A good commercial lawyer understands that approaching any situation only looking for ways to eliminate risks will never get the deal done. People and companies go into business to make profits and my job as your lawyer is to maximise the chances that you will be successful. One of the ways to maximise your profits is to assume the risks that you are in the best position to manage. For example, if your customer is worried about the reliability of your product, you can offer a longer warranty and charge extra for that warranty protection.  Or if your customer needs the flexibility to cancel the contract if their circumstances change, you can offer a break fee to mitigate their risk (and yours).

The value of a good lawyer will far outweigh any fee you are charged. The key is to make sure you and your lawyer have the discussion about what “adding value” means to you before you get started.

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Why don’t people use lawyers? Part one – “expensive”

There’s been a quote flying around the internet lately from Red Adair (he’s the guy who put out the oil well fires set by Iraqi troops in Kuwait back in the first Gulf War) which is: “If you think it’s expensive to hire a professional to do the job, wait until you hire an amateur.” 

It got us wondering what’s stopping people from hiring lawyers. Why do we only hear from people when the wheels have fallen off ? Why does it take a crisis before you hire a professional? The phrases that describe how people feel about lawyers include “necessary evil”, “risk averse”, “deal killer”, “pedantic”, “un-commercial” and of course “expensive”. Wow. Why would anyone want to do a job like that? And why would anyone hire someone with a reputation like that?

Let’s deal with the “expensive” description first. “Expensive” is a relative term about price but it says nothing about value. You’ll buy an expensive bottle of wine or an expensive car if your perception is that they provide good value for money. Otherwise everyone would only buy $8 bottles of wine and drive 20 year old Japanese imports.

So maybe the criticism is actually “poor value for money”. We don’t do conveyancing, but let’s look at the standard house sale transaction. You pay your real estate agent 2-4% of the sale price and your lawyer (say) $2,000 for their work. But you complain about the lawyer’s bill even though it is 5% of the real estate agent’s fee. Why?

It’s probably because the lawyer has done a terrible job of explaining the value he or she has added to the transaction. That’s because most of the value is tied up in risk avoidance. Your lawyer’s job is to make sure that the sale goes through – the purchase price ends up in your bank account and your mortgage gets paid off. It sounds simple, but there are dozens of things that could go wrong.  If you only call your lawyer after you’ve signed the sale and purchase agreement, then your lawyer has no way of preventing any of the problems that may be lurking in that contract. Your buyer may slip out of that contract leaving you back at square one or, even worse, if you’ve failed to disclose information about the property, you could be sued years after the sale goes through.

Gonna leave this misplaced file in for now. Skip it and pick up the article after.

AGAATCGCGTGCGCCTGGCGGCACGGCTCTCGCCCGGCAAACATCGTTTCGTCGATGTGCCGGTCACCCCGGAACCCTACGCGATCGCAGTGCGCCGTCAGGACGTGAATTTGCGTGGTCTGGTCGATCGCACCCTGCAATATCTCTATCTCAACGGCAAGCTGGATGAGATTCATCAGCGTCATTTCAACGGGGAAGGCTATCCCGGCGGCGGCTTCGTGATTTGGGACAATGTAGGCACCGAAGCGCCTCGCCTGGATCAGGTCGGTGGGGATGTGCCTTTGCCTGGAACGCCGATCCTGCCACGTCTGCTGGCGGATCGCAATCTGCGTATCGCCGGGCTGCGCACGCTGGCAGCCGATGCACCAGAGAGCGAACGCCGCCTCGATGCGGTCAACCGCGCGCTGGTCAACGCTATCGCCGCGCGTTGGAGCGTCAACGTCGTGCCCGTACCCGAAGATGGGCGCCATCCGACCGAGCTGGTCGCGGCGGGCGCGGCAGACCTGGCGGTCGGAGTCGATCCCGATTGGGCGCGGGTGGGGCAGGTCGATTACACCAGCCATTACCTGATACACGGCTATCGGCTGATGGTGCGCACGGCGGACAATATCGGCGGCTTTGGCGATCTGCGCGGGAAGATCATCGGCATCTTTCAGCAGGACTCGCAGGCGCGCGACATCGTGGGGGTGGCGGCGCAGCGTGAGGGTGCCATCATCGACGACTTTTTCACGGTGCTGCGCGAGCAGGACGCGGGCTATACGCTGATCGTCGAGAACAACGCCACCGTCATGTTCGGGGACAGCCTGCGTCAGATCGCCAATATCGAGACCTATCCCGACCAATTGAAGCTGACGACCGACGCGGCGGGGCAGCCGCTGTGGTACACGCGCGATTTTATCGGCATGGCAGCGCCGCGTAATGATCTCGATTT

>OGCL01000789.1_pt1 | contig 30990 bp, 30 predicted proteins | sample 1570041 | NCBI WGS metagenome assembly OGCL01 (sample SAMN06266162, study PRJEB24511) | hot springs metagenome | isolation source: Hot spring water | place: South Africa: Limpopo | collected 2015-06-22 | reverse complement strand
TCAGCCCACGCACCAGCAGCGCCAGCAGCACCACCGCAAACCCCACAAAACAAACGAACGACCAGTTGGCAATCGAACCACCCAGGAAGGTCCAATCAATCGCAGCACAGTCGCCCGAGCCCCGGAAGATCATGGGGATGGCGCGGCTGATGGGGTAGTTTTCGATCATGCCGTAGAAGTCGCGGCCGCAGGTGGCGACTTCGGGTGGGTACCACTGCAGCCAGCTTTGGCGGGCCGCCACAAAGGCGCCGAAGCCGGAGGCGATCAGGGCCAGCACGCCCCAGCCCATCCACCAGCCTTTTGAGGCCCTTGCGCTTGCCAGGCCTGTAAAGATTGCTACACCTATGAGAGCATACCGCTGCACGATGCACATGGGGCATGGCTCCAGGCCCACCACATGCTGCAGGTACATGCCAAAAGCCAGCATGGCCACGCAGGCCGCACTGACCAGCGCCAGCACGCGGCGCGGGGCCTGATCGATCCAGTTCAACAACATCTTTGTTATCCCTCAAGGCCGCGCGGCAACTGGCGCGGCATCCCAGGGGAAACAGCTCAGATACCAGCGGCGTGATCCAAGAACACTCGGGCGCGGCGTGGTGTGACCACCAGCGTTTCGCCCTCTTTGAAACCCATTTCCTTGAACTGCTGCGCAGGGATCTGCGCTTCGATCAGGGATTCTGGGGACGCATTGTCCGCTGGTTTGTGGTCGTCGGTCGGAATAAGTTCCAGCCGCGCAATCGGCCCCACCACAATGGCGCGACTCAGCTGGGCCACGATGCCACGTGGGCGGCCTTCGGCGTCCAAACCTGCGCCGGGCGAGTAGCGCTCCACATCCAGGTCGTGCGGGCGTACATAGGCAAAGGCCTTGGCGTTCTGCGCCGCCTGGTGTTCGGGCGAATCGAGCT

The same goes for all of the work we do for our clients – if you only call us when you’ve “done the deal” or signed a term sheet or want to get out of your contract, our ability to add value is limited. We can do a Red Adair and put out the fire, but if we are consulted early we might be able to recommend installing a sprinkler system, buying a fire extinguisher or maybe selling out of the Middle East oil well business altogether…

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Spreading the news

Lawyers get a daily deluge of inbox traffic about the latest news affecting our industry – court cases that have been decided, new statutes and regulations that have come into force and legislation that is being proposed. There’s a steady stream of lawyers’ commentary on all of these developments and industry news like what’s happening in law firms and who’s been appointed as a judge or QC. Often there’s information in there that would interest our clients and readers of this blog. Here’s a sample from the last week or so:

  • The Canadian Federal Court of Appeal has thrown out an appeal by Canada’s professional engineering body (the equivalent of IPENZ) against registration of trade marks that include the words “engineer” and “engineering”.  
  • Closer to home, Coca-Cola failed in its bid to stop PepsiCo from using a “silhouette” shaped bottle for its soft drinks.
  • The Ministry of Business, Innovation and Employment (MBIE) released a set of best practice guidelines to deal with cases of workplace bullying.
  • From 1 April 2014 companies wanting to raise equity through crowdfunding will be able to do so if they meet the criteria for exemptions set out in the Financial Markets Act.
  • Long time Auckland Crown Solicitor, Simon Moore QC will become a High Court Judge sitting in Auckland.
  • MBIE is calling for public submissions on its proposal to allocate a business number (NZBN)  to every business in New Zealand (not just companies). This would mean that sole traders, partnerships and trading trusts would all have a unique number that they’d use to deal with government agencies. This is similar to the ABN system used in Australia.

We plan to make this update a regular feature of our blog. Please let us know if there’s anything else you’d like us to cover.